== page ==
Scott from Palos Park, IL

I have now seen more than one mock draft that lists DL as Green Bay’s most pressing need. Big guys are always good but have I missed something about the D-line’s deficiencies? Mock? More like mockery.

It’s not a knock on the Packers’ defensive line. I think it speaks more to the depth in the draft. Defensive line isn’t like cornerback, safety or inside linebacker, where the very best play every down. You need a rotation. Green Bay has drafted at least one defensive lineman in each of the last 22 drafts.

Jake from Athens, GA

When pick 12 comes up and Gute is figuring out what he wants to do, will he try to project what the board will look like at 30 and factor that into his decision? Like if he thinks a top-tier DL will still be available at 30, is he more likely to draft OL at 12, or is pick 12 so important that it’s more of a bird-in-the-hand kind of situation?

I asked Gutekunst a version of this question on Monday. His reply was nothing really changes when you’re picking twice in the first round as opposed to one selection. If a guy is good enough to be picked 12th and helps improve the team, then the Packers are going to take that player.

Matt from Wauconda, IL

My prediction for the Packers’ draft: Two first-round picks that play for the Pack for 10-plus years at a Hall of Fame level. Too much to hope for?

Hope? No. Expect? Yes. How about a Pro Bowl or two first?

Pedro from Porto Alegre, Brazil

When was the last time the Packers had the No. 1 pick in the draft?

1959. The Packers took a quarterback named Randy Duncan, out of Iowa. He never played a down for them. Instead, Duncan went to the CFL and played two years for the B.C. Lions before washing out. He passed away in 2016.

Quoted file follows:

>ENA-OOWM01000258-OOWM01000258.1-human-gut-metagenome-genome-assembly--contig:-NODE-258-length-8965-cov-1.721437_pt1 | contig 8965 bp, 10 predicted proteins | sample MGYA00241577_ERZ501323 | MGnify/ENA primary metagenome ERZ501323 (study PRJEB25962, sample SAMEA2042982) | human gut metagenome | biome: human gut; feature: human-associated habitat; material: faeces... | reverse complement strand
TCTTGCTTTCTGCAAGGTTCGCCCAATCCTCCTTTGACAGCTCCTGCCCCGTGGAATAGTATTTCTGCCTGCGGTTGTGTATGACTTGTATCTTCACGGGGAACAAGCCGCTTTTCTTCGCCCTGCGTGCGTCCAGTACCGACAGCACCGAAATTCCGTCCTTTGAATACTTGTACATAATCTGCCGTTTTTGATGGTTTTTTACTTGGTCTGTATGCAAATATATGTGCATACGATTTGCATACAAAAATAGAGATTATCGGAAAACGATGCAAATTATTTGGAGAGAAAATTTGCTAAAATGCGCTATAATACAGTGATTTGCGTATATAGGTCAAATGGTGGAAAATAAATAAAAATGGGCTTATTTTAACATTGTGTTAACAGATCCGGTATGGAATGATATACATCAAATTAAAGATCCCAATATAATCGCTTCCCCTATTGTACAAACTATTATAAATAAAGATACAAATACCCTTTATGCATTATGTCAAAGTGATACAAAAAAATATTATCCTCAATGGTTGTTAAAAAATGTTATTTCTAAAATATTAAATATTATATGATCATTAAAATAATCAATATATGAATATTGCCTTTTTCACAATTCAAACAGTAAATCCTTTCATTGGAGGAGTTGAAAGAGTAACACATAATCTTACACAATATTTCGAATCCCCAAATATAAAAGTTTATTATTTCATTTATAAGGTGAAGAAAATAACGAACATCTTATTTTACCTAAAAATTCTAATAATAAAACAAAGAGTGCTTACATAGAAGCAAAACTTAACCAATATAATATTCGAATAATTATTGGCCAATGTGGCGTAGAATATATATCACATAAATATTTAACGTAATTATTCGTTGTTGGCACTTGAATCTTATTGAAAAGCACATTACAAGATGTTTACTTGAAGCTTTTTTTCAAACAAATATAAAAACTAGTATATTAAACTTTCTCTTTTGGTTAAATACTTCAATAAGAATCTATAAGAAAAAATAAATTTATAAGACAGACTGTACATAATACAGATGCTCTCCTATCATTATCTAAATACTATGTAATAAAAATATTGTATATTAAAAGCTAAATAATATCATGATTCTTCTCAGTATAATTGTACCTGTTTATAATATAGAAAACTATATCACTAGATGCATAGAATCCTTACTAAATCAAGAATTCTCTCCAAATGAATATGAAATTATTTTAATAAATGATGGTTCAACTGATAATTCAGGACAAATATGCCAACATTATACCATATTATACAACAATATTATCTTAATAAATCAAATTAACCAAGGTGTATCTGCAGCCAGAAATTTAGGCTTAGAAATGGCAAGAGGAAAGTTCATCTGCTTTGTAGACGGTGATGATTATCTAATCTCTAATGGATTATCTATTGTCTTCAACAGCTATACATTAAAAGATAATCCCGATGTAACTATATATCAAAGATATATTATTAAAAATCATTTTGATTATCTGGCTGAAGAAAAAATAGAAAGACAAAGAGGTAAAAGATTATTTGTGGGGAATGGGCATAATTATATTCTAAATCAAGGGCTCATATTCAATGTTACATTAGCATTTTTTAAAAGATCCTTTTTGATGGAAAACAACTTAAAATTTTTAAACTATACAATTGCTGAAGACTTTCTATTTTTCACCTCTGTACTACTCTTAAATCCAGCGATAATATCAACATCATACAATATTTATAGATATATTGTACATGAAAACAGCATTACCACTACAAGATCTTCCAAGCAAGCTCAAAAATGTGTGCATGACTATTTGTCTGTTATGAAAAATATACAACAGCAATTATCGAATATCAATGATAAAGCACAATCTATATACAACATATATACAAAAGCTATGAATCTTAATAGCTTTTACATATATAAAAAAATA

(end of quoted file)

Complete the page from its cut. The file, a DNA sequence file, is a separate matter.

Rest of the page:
Dan from Toledo, OH

Back to the QB discussion, Brian Gutekunst knows at some point he will have to take a QB. If he spends four drafts not calling in top QB prospects and one draft calling in top QB prospects, in which draft do you think he will be taking a top QB prospect? The ultimate smokescreen is building a smokescreen years in advance.

Say what you want about Ted Thompson’s approach to the draft, but he hit it on the head in keeping everybody guessing. The less teams know, the better it is for your team on draft night. Otherwise, there’s no way the Packers ever land Clay Matthews back in 2009.

David from Coeur d Alene, ID

I had read somewhere that TT tended to rank his prospects in blocks of equal value rather than individually, sort of like a series of drawers ranked from top to bottom. When his turn was up, he went to the highest drawer with any names remaining and, since all names in that drawer were considered of equal value, he could sort through and pick the one of greatest need. Therefore, claiming to be drafting BAP, but in reality, drafting for need. Think there’s any truth to this line of reasoning?